Decision fatigue refers to the deteriorating quality of decisions as one is forced to engage in more and more decision-making. If you’ve ever planned an event, re-designed a home or purchased a new car, you probably remember the exhaustion and indifference that eventually resulted from being faced with so many choices. Many companies put managers at risk of decision fatigue by creating performance management, compensation, staffing and development processes that require evaluating multiple people on multiple factors in a short period of time. For example, annual talent or compensation reviews where managers are required to make significant and critical decisions about multiple employee in less than 4 weeks, while also performing their full-time job.
Decision fatigue can lead to impulsive and irrational decision-making that can impact the accuracy of critical decisions related to employee promotion, staffing and compensation. Research shows that when our brains are tired, we tend to use mental short-cuts or heuristics to make decisions, rather than engage in effortful thought about a choice’s pros and cons. While heuristics can save decision-makers time and energy, they can also prove highly problematic for talent management decisions for several reasons.
First, reducing the mental energy required of a decision can result in overly simplified decision-making. For example, fatigued managers may choose to pay everyone the same amount because it’s quick and easy, rather than critically evaluate whether some employees warrant greater levels of investment given their past contributions and future potential. Second, heuristics can result in biased decision-making. For example, people exhibit the ‘familiarity heuristic’ or ‘similarity heuristic’ when their decision-making reflects a bias for familiarity over novelty. This suggests that employees who were promoted by a manager in the past could be favored over employees who were not, or that employees who are demographically similar to a manager might be favored over employees who are not. This bias could have disastrous consequences for underrepresented demographic groups.
It would be difficult to completely eliminate decision fatigue as a risk, but there are things your organization can do to mitigate its negative effects:
- Conduct calibration talent reviews.
Calibration sessions can reduce individual manager decision fatigue, but only if they are conducted the right way. One of the most compelling reasons to hold calibration sessions is that the conversations they promote provide managers with a deeper understanding of the unique skills and capabilities their employees have to offer. But this only works if you provide adequate time to discuss employees. Including too many employees or failing to dedicate enough time to talk about the employees in a session defeats their purpose. In fact, when designed ineffectively, calibration reviews can actually make decision fatigue more likely as people may rush through evaluating employees so they can end the meeting on time.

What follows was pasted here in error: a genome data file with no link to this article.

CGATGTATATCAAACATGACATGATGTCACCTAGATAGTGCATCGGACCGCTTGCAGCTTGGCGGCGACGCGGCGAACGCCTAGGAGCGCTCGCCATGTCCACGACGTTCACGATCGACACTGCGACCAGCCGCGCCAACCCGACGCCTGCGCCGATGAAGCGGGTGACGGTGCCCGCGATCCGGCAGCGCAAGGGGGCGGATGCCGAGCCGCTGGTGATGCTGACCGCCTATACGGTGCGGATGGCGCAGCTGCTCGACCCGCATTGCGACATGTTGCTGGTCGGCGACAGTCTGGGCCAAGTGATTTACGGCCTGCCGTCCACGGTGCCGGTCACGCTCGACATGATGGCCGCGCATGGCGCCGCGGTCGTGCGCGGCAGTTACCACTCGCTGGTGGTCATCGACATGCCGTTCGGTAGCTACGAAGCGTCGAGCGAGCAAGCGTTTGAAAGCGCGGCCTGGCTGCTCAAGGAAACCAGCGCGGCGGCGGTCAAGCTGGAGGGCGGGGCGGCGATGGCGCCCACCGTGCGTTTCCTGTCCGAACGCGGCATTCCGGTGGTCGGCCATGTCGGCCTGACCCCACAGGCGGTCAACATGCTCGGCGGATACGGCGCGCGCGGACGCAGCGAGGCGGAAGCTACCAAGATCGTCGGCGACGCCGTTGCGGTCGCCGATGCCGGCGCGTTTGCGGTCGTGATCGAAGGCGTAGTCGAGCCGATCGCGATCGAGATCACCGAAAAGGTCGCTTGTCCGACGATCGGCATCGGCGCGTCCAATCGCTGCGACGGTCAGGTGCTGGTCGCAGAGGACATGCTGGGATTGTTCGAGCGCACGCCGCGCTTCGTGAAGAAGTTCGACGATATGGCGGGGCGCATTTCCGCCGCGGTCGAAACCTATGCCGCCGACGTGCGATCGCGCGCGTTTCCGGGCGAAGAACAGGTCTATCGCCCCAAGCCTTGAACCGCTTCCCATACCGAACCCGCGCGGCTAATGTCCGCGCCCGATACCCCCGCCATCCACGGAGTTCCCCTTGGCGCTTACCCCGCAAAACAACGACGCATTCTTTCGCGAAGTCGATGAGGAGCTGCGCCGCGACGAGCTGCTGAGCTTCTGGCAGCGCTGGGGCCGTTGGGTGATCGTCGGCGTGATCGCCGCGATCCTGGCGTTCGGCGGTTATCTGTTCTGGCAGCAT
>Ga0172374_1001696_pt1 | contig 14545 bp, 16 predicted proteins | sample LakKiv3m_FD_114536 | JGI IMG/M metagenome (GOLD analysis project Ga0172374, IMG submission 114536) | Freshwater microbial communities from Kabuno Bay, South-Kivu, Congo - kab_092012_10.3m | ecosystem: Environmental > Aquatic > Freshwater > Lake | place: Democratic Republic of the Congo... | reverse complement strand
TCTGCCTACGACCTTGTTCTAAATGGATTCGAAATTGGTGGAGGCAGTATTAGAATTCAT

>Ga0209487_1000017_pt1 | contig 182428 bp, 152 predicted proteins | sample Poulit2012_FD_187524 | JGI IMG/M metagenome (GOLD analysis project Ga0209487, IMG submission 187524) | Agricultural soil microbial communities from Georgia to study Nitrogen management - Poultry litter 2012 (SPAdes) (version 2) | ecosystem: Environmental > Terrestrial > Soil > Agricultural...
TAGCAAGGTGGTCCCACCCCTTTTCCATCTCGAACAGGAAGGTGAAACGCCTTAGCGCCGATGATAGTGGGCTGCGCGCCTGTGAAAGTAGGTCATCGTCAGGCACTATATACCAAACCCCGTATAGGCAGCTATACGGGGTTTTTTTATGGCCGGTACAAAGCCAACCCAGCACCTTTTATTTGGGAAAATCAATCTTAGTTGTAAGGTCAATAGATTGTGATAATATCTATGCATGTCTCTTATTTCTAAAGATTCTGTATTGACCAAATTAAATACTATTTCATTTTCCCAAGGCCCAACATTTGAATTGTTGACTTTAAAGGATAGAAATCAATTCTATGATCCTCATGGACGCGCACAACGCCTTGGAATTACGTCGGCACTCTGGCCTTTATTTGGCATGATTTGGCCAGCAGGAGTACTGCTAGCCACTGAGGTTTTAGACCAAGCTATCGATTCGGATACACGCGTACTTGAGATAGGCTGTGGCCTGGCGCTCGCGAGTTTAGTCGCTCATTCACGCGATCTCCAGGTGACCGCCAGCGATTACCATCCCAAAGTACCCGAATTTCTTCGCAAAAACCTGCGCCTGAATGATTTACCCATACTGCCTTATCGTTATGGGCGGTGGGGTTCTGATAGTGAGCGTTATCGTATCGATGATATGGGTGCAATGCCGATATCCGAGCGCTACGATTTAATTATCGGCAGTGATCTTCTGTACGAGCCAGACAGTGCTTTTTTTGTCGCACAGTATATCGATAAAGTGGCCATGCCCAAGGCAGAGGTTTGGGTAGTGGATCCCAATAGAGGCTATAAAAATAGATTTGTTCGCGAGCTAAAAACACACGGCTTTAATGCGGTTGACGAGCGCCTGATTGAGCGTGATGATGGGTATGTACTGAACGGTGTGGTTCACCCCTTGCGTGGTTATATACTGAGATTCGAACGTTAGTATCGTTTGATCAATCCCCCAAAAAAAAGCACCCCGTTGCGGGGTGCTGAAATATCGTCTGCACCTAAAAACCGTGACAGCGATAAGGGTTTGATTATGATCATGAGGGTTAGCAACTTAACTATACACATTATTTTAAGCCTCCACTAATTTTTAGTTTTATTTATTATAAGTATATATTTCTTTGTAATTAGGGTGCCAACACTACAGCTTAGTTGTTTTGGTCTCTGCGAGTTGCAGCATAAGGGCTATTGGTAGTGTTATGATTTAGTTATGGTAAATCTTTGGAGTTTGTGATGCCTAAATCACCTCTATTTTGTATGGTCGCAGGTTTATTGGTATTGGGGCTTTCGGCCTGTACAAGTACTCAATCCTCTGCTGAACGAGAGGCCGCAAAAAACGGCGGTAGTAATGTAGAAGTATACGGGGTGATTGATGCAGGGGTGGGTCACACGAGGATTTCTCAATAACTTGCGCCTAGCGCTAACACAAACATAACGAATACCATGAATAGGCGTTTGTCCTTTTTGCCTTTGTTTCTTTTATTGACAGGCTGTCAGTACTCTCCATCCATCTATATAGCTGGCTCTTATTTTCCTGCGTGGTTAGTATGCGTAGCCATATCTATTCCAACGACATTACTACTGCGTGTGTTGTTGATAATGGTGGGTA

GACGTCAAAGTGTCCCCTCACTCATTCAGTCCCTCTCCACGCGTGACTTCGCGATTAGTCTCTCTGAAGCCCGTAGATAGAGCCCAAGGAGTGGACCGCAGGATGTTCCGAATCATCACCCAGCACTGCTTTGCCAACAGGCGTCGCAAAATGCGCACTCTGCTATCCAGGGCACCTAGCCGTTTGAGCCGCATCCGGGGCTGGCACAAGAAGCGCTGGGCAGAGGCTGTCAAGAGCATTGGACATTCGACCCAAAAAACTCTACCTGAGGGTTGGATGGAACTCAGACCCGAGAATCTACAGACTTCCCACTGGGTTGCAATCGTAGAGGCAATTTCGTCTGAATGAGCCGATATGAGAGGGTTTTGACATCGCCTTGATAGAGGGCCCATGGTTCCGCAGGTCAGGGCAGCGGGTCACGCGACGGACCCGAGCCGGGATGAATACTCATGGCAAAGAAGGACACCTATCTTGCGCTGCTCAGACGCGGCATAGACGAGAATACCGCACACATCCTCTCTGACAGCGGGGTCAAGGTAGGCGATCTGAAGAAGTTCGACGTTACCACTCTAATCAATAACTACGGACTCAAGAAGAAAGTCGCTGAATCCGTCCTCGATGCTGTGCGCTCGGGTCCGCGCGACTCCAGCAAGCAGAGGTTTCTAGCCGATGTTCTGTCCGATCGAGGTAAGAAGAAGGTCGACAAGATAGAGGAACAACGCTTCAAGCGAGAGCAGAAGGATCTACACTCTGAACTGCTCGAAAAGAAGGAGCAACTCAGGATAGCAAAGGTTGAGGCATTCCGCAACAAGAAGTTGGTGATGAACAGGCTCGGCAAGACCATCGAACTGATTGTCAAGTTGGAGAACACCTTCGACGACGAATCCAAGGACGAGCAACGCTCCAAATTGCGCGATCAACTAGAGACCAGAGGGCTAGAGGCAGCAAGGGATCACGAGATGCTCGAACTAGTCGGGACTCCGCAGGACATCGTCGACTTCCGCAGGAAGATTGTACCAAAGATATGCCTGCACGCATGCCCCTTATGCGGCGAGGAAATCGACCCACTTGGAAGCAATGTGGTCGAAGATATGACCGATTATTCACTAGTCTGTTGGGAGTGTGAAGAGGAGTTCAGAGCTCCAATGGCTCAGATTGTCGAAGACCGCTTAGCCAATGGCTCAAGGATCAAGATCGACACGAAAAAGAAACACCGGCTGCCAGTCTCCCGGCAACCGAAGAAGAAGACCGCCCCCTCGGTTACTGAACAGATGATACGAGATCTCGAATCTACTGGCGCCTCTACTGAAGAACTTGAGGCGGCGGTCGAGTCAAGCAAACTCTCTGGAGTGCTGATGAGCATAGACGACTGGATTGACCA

Two additional calibration session best practices can also help mitigate the effects of decision fatigue. First, include diverse group of raters with a variety of viewpoints and perspectives. Research suggests that group members can act as a ‘check & balance’ system against individuals’ biases, but only if all group members do not exhibit the same bias. Intentionally including raters who are not like other members of the rater group can help ensure that biases are detected and resolved before they affect decision-making. Second, randomize the order of evaluation. Having to evaluate a large number of employees in a small period of time may, in some cases, be unavoidable. In such cases, it is useful to randomize the order in which employees are evaluated. Research has shown that the order in which individuals are assessed can influence how they are assessed. Rather than using some arbitrary criteria like an employee’s last name or their manager to order assessment, create a standardized process for defining assessment order that can be used across the organization.
- Encourage managers to engage in continuous feedback.
One strategy for reducing decision fatigue is to spread out the number of decisions you make over time. Managers can simplify the number of critical decisions they must make during annual reviews by engaging in continuous dialogue with employees about their performance, progress and expectations throughout the year. Addressing these topics in small chunks can help reduce the burden of decision-making in terms of both the number of decisions that must be made as well as their level of criticality.
Managers are faced with an enormous number of decisions each day. While some of these may be insignificant, others, such as deciding who is up for promotion or a bonus, have critical long term consequences. It is amazing how often managers suffering from decision fatigue make these critical decisions in way that emphasizes efficiency over quality. Ensuring that your organization’s talent review process and philosophy protects managers against experiencing decision fatigue is important, not only for your managers’ senses of wellbeing but for the fairness and accuracy of your talent management decisions.
This article was first featured on Forbes.